His earliest work, "The Struggle for Equality," studied the activities of the Abolitionist movement following the Emancipation Proclamation. "Battle Cry of Freedom" won the Pulitzer Prize for History in 1989. "Drawn With the Sword" (1996) is a collection of essays, with one entitled "The War that Never Goes Away," that is introduced by a passage from Abraham Lincoln's second inaugural address on March 4, 1865 from which its title came: "Fondly do we hope - and fervently do we pray - that this mighty scourge of war may speedily pass away. Yet, if God wills that it continue, until all the wealth piled by the bond-man's two hundred and fifty years of unrequited toil shall be sunk, and until every drop of blood drawn with the lash, shall be paid by another drawn with the sword, as was said three thousand years ago, so still it must be said, 'the judgments of the Lord, are true and righteous altogether.'"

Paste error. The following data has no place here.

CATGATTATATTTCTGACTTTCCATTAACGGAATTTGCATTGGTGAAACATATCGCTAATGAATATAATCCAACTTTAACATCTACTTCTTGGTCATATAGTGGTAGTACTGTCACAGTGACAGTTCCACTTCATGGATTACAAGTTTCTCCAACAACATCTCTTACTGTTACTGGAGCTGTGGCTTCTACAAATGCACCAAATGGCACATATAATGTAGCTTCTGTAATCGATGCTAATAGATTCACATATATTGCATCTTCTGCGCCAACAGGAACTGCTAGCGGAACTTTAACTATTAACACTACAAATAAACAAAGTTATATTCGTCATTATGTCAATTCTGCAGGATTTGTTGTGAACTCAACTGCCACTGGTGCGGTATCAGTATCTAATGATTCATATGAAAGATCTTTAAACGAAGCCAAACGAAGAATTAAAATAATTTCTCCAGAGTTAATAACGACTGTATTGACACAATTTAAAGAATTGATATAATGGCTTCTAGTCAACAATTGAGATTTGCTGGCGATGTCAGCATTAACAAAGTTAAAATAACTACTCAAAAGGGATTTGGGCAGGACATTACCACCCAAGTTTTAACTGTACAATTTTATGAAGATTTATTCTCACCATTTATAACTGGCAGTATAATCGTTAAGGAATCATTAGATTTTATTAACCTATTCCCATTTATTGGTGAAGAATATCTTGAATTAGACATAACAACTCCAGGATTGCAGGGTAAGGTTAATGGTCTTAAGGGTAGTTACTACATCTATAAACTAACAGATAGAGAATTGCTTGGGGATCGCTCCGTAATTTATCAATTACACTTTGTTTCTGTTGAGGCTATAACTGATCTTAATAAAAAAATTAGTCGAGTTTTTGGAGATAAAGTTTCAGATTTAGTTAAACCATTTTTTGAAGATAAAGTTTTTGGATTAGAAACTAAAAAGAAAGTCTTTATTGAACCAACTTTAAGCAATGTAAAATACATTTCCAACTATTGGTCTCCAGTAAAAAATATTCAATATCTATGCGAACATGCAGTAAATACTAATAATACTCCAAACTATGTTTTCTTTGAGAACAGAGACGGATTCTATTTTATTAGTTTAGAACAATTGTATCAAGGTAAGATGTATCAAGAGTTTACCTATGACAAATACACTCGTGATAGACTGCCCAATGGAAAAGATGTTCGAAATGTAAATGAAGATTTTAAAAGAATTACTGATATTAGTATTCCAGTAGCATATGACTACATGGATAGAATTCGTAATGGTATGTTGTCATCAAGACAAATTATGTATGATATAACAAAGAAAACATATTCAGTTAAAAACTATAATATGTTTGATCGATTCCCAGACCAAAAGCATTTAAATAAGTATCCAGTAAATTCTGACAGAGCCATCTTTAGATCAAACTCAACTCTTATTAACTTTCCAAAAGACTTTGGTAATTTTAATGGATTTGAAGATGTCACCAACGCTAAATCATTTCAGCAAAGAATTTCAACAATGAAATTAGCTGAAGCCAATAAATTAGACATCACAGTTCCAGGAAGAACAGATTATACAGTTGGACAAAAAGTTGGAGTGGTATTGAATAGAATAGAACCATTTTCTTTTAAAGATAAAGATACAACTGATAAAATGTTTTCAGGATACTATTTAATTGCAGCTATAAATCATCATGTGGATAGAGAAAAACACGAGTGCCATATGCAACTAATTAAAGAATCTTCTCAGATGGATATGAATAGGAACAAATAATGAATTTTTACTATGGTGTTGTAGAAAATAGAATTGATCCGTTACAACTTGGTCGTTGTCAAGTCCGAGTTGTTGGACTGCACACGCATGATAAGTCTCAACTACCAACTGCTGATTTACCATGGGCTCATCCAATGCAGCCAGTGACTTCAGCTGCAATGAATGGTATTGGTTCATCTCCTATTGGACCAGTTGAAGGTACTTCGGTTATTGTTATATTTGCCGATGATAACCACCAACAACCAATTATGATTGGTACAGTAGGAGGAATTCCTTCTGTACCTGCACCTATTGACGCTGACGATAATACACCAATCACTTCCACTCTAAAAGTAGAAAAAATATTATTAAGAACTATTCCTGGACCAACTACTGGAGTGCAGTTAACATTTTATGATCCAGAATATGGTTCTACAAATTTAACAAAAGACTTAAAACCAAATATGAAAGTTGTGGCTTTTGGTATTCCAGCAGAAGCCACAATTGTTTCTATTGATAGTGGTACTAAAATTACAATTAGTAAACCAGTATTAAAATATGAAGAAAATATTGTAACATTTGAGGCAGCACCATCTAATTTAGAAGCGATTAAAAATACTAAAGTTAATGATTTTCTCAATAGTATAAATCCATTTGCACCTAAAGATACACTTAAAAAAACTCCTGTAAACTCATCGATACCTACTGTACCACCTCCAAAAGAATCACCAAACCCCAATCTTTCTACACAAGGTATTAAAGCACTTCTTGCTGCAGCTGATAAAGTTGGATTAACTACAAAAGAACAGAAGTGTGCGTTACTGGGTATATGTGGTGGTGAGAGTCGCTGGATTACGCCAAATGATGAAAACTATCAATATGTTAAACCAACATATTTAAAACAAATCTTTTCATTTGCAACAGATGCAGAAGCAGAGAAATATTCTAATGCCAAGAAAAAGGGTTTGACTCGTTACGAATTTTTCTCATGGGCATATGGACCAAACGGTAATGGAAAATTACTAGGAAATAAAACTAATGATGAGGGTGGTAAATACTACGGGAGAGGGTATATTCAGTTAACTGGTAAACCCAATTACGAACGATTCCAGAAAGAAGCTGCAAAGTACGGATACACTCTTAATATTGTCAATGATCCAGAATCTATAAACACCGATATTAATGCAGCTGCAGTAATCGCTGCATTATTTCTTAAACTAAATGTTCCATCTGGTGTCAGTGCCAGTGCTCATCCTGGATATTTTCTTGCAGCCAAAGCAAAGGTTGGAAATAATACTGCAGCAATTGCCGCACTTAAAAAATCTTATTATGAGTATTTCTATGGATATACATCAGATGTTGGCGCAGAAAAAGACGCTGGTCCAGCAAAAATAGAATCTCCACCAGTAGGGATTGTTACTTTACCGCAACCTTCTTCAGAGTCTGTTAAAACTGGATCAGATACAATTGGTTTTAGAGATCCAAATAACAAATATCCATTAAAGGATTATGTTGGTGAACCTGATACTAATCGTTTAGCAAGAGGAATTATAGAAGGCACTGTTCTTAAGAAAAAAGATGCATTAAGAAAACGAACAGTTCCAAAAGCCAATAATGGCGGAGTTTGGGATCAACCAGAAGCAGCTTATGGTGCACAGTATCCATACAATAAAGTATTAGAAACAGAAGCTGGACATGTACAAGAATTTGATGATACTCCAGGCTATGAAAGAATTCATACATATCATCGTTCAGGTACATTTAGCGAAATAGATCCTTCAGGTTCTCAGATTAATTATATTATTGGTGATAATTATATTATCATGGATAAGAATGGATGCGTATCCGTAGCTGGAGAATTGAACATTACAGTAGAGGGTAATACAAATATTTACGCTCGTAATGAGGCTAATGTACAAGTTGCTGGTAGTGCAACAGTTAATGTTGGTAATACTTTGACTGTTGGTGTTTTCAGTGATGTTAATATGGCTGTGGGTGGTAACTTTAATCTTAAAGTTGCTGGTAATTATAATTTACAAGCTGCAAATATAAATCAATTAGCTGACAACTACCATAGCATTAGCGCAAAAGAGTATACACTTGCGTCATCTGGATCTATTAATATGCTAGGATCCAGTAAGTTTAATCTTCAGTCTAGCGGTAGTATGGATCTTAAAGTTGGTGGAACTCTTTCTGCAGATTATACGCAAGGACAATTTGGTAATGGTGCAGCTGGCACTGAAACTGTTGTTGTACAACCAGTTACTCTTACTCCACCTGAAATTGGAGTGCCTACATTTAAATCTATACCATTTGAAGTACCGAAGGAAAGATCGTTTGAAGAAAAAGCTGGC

"From Limited to Total War: 1861-1865" shows the depth of the political and social transformation brought about during the Civil War. It told how the human cost of the Civil War exceeded that of any country during World War I and explains the background to Lincoln's announcement of the Emancipation Proclamation, in 1862. The book also recounts the exploits of the Fifty-fourth Massachusetts Volunteer Infantry, one of the first black regiments organized in the Civil War, and their attack on Fort Wagner in July 1863. It pays tribute to Robert Gould Shaw, the white commanding officer of the regiment, who died in the attack and was buried in a mass grave with many of his men.

Professor McPherson's writings are not just about the middle decades of the nineteenth century but are also about the last decades of the twentieth century. The political turmoil prior to the Civil War, the violence of the war, Lincoln's legacy and the impeachment of Andrew Johnson shed some light on contemporary events.

(Bowker Author Biography)